The Long Pigs at Edinburgh Fringe 2019: pitch-black clowning madness

It would be hard to imagine a more atmospheric venue than the Assembly Roxy. Taking up an entire, ornate church, we’re ushered from the warm Edinburgh evening into a murky, slightly damp atmosphere. Haze drifts through the passageway, with patterned lights shining through and casting elaborate shapes on stone floors.

The central atrium is huge – tiered seating for what must be at least 350 people stretching from the stage to the ceiling through the entire space. Framed by cold stone arches, the show environment is vast and chilly – an assortment of wooden contraptions hidden under blood-and-dirt-stained sheets that wouldn’t have looked out of place in the nearby Edinburgh Dungeons.

It’s into this environment that we meet the Long Pigs – a motley trio of black-nosed clowns who have adopted these dusty corners as their home. It is, apparently, an abattoir. They shuffle around the stage in a way that feels like a non-sequitur – caked in dirt and looking haggard despite their stereotypical ‘clown’ behaviour.

Aiming to mix ‘horror and hilarity’, The Long Pigs is that most unlikely of things: a horror clown show. The plot, as I understand it (there is little-to-no dialogue) is that our three protagonists are failed former circus clowns, who have taken it upon themselves to viciously execute every other circus clown on the planet in their backwoods abattoir. However, on performing a body count (counting the ‘chopped off’ red noses of their victims) they notice that one is missing. Thus, the search is on to find their final victim.

It could just be my sense of humour but I really didn’t find myself laughing throughout this show. There’s a relatively lengthy bit about Jesus that’s very funny, but aside from that this is essentially the lowest-tier of slapstick comedy. I know people laugh at that, but I just find it really hard to get on the comedic wavelength of, say, a Laurel and Hardy skit. For most of the audience at the show I attended, too, there was rarely more than a peep of nervous laughter. Particularly at the start, before things get strange and violent, there’s a lot of fucking around with a sort of ‘chain-reaction’ type contraption that isn’t particularly spectacular but is very repetitive and kind of annoying.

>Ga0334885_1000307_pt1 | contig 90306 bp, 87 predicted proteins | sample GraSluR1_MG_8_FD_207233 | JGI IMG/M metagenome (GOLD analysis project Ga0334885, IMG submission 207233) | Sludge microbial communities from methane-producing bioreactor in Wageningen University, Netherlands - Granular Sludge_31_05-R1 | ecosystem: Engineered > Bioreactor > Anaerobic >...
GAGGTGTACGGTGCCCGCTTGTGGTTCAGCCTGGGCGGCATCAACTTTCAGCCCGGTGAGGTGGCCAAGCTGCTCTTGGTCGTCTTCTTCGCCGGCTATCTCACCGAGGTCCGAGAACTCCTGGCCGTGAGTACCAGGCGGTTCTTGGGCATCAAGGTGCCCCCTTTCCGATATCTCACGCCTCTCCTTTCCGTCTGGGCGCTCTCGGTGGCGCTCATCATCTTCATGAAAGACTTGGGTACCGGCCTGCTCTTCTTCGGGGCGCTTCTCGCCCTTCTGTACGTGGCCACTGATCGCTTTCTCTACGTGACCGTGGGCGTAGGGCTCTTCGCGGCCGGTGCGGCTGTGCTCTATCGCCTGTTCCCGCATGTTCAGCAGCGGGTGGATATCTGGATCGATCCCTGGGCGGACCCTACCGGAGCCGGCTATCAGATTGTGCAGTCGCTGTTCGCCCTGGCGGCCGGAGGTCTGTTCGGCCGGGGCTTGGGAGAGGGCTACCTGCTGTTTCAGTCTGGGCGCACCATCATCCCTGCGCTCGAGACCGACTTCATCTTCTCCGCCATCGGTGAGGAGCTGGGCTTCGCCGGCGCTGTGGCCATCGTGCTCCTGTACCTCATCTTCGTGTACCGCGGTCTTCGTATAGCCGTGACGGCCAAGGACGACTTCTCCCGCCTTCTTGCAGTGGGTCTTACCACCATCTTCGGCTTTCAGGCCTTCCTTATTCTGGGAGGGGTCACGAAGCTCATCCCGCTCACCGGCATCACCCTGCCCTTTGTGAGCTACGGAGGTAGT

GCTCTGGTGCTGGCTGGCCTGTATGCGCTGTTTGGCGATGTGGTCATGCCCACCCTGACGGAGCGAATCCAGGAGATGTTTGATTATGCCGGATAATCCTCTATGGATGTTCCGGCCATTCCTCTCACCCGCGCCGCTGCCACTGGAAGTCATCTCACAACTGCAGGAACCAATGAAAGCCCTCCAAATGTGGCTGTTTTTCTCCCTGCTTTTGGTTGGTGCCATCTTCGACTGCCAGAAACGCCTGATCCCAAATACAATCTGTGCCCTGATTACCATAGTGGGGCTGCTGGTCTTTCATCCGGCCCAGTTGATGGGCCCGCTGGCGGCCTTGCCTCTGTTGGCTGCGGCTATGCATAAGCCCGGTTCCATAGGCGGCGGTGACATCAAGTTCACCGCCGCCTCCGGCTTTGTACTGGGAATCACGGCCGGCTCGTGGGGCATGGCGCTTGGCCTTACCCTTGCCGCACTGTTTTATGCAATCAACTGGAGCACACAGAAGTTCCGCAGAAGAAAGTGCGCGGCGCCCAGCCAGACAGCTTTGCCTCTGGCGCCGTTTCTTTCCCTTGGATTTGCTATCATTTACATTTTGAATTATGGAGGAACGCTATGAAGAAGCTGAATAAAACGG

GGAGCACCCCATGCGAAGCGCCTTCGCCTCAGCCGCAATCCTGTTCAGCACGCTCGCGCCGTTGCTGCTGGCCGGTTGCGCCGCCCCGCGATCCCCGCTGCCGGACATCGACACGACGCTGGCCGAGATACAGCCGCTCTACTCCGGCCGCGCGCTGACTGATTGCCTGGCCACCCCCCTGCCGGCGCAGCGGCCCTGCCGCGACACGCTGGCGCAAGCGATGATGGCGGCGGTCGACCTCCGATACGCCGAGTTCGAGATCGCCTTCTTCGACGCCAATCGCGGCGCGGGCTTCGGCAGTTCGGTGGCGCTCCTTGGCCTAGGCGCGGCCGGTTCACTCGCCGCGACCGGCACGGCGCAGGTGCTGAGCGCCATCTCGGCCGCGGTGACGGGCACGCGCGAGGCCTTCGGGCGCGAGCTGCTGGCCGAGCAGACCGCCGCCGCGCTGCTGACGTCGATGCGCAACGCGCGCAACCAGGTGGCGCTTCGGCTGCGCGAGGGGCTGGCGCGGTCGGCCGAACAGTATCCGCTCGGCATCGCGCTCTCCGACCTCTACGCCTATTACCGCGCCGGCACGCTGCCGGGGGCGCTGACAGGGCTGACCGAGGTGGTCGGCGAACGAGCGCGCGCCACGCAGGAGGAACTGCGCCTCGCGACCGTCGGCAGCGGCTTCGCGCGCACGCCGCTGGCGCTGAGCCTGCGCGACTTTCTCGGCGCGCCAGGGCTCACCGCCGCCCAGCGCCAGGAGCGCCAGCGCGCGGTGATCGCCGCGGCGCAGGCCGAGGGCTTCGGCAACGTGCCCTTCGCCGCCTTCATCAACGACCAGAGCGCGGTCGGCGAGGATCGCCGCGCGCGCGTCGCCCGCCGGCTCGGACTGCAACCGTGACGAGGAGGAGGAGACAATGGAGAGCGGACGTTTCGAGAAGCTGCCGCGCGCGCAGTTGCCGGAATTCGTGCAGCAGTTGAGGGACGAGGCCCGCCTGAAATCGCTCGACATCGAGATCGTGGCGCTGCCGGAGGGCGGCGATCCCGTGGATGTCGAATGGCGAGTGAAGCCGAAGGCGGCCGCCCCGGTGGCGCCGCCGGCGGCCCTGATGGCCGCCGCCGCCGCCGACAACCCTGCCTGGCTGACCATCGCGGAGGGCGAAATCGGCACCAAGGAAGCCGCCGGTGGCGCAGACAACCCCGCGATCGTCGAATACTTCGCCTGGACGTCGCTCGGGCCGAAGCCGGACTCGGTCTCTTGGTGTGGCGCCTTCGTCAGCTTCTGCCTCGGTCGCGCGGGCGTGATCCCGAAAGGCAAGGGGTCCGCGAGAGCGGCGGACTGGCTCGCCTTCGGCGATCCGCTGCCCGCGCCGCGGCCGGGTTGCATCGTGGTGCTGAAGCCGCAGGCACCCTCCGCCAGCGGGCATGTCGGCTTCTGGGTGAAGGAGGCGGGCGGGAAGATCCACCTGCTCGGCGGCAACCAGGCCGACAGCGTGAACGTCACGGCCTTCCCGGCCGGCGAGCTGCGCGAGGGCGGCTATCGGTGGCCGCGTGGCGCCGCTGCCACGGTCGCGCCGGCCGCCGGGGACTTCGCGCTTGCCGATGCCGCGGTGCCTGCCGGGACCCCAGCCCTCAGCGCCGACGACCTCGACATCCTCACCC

Where The Long Pigs does excel, though, is in the horror department. As the show goes on, it becomes gradually darker and darker, ultimately pushing the boat right out-there with an alarmingly impressive and sinister set-piece that feels a little bit like a snuff film. There were some relatively conservative-looking parents who had brought their young-ish daughters sitting in the front row, and the concerned expressions on their faces were absolutely priceless.  

There are also some interesting stabs at thematic exploration or emotional depth, especially for a mute clowning show. In a particularly impressive scene, our three protagonists waltz around the stage in colourful, inflated clown suits before withering slowly and crumbling inside them – it looks like these figures of joy and childhood innocence are literally imploding. Reborn from the scattered polyethene skin are these dishevelled, depressed, maniacal creatures.

Throughout The Long Pigs, there’s an all-too-literal threat hanging over our heads – the conclusion of the piece seems inevitable. But when it materialises, the reality of the situation was more than a little different than I had expected – it’s creepy, bleak, and really quite chilling. For a show that was billed as ‘horror meets hilarity’, I really wasn’t expecting such a heady dose of nihilism to catapult me headfirst into the August night.

Ultimately, I don’t feel that this sort of traditional clowning is particularly entertaining or very funny, and I don’t think that The Long Pigs really does anything to change that. However, if you’re a fan of horror or creepiness, this is a show that’s delightfully deranged and pulls no punches in going to some really dark places. A bit of streamlining, and I could see this becoming a cult hit.


James is a postgraduate law student at LSE, and London Student's Chief Arts Editor/Film Editor. He wants you to know that Christopher Nolan is overrated.

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